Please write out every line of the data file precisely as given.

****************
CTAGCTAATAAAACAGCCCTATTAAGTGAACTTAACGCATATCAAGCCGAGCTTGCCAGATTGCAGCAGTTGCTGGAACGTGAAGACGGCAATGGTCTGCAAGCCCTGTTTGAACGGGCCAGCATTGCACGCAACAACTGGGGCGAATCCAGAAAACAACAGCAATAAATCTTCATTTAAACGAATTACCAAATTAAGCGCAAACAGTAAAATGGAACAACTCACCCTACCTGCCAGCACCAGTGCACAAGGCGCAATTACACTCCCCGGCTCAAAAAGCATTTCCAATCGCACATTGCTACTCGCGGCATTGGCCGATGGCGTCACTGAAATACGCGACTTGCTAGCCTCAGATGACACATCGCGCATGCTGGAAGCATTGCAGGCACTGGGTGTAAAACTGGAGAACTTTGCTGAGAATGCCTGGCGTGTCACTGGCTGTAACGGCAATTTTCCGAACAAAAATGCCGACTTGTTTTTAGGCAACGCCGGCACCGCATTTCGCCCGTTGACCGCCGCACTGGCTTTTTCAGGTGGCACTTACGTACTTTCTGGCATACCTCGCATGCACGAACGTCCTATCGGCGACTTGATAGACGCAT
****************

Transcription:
CTAGCTAATAAAACAGCCCTATTAAGTGAACTTAACGCATATCAAGCCGAGCTTGCCAGATTGCAGCAGTTGCTGGAACGTGAAGACGGCAATGGTCTGCAAGCCCTGTTTGAACGGGCCAGCATTGCACGCAACAACTGGGGCGAATCCAGAAAACAACAGCAATAAATCTTCATTTAAACGAATTACCAAATTAAGCGCAAACAGTAAAATGGAACAACTCACCCTACCTGCCAGCACCAGTGCACAAGGCGCAATTACACTCCCCGGCTCAAAAAGCATTTCCAATCGCACATTGCTACTCGCGGCATTGGCCGATGGCGTCACTGAAATACGCGACTTGCTAGCCTCAGATGACACATCGCGCATGCTGGAAGCATTGCAGGCACTGGGTGTAAAACTGGAGAACTTTGCTGAGAATGCCTGGCGTGTCACTGGCTGTAACGGCAATTTTCCGAACAAAAATGCCGACTTGTTTTTAGGCAACGCCGGCACCGCATTTCGCCCGTTGACCGCCGCACTGGCTTTTTCAGGTGGCACTTACGTACTTTCTGGCATACCTCGCATGCACGAACGTCCTATCGGCGACTTGATAGACGCAT